Living in the country comes with rich lessons.
Every day some situation comes up that tests your endurance, your skills, or your sanity.
In almost two years on our rural 6 acres, we’ve had occasion to learn a lot of things. Some are funny (‘gifts’ hidden in miscellaneous drawers by our tiny four-legged friends), some sad (a mouse caught in a too tightly wound live trap and dying a horrible death). Some are disgusting (tiny legs and a tail – and nothing else – in the kitchen sink after a vacation) and some downright dangerous (think trees falling on a family enjoying a game of catch on the lawn).
Never a dull moment.
So along with all the lessons about overwhelm, not asking for help and trapping mice, we’ve learned a few other things:
Lesson #1: When a Tree is Rotten, Don’t Wait to Call the Tree Removal Guy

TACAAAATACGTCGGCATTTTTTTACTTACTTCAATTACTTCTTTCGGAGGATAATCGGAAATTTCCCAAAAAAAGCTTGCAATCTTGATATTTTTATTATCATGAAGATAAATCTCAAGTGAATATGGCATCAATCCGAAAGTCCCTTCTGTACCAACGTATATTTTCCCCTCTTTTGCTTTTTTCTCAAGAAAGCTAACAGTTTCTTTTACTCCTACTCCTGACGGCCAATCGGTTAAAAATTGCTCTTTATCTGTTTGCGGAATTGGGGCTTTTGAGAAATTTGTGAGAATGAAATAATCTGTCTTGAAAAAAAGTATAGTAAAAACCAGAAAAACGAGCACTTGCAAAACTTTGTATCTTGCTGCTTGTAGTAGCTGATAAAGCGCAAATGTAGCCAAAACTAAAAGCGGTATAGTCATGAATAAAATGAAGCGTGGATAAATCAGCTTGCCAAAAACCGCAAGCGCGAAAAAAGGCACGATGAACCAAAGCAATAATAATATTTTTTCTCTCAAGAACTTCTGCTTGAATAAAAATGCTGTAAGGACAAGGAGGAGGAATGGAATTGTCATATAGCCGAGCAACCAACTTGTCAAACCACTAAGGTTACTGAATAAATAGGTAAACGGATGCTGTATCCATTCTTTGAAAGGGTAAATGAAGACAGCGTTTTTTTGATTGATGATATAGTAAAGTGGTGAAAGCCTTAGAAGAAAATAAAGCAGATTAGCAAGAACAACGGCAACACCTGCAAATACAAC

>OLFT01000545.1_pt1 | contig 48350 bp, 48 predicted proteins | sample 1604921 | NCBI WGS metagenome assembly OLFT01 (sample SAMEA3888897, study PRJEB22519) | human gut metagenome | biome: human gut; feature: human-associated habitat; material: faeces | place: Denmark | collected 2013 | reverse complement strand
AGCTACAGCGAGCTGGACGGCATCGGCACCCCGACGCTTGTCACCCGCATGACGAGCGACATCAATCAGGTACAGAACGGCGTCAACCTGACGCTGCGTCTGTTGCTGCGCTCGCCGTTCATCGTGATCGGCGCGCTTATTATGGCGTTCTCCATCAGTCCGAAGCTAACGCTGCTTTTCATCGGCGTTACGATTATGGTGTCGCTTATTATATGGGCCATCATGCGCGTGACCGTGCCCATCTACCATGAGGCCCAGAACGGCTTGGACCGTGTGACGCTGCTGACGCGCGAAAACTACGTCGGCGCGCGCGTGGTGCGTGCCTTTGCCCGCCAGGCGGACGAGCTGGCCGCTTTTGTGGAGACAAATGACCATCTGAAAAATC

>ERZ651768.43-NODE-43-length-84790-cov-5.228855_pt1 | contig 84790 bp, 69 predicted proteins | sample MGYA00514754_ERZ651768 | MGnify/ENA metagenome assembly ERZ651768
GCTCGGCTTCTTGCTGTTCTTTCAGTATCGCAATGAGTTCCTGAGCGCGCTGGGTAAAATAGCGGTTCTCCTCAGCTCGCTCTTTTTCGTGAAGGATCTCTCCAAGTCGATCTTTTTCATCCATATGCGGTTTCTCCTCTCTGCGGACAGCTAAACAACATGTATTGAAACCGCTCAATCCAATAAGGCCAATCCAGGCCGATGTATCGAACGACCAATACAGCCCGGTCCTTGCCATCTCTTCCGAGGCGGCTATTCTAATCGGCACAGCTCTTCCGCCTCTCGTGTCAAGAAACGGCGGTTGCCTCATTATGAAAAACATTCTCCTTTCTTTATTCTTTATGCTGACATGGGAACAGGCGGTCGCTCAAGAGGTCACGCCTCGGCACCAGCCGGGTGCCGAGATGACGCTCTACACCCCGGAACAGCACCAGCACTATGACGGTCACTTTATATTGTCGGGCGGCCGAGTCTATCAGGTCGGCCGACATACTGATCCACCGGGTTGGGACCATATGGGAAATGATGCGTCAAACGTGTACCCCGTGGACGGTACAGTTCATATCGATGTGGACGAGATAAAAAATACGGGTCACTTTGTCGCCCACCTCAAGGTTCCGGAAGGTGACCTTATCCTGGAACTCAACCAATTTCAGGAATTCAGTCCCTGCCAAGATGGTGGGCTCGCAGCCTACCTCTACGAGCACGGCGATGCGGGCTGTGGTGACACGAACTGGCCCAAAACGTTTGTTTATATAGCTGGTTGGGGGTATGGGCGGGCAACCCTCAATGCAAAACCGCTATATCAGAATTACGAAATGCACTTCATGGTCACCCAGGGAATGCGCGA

Last summer I was playing a game of catch on the lawn with my son. We were having a great time, laughing. The breeze was blowing in a very un-summerly sort of way. Then I heard something you never want to hear when you’re outside surrounded by trees and with no cover – crrrraaaaack! It’s amazing how fast instincts take over in a moment like that. It was the rotten old maple we’d been meaning to have removed, now heading towards us in a weird sort of freaky, slow motion animation. All I could think was RUN, so that’s what we did. Not knowing what direction the tree was actually falling (I didn’t wait around to confirm), I wasn’t really sure which direction was safe. So I relied on my gut feeling (which, of course, was wrong, but it’s all I had at the time). So we ran, we tripped, and the tree landed about 2 feet to the left of our prone forms. If there was any moment the last while that I’ve said my thank-yous, it was that one. In the aftermath, we realized how lucky we were. The tree landed precisely where we’d been playing. If we hadn’t been able to move faster, the end of the story could have been tragic. Lesson learned: Inspect trees regularly and have them dealt with pronto.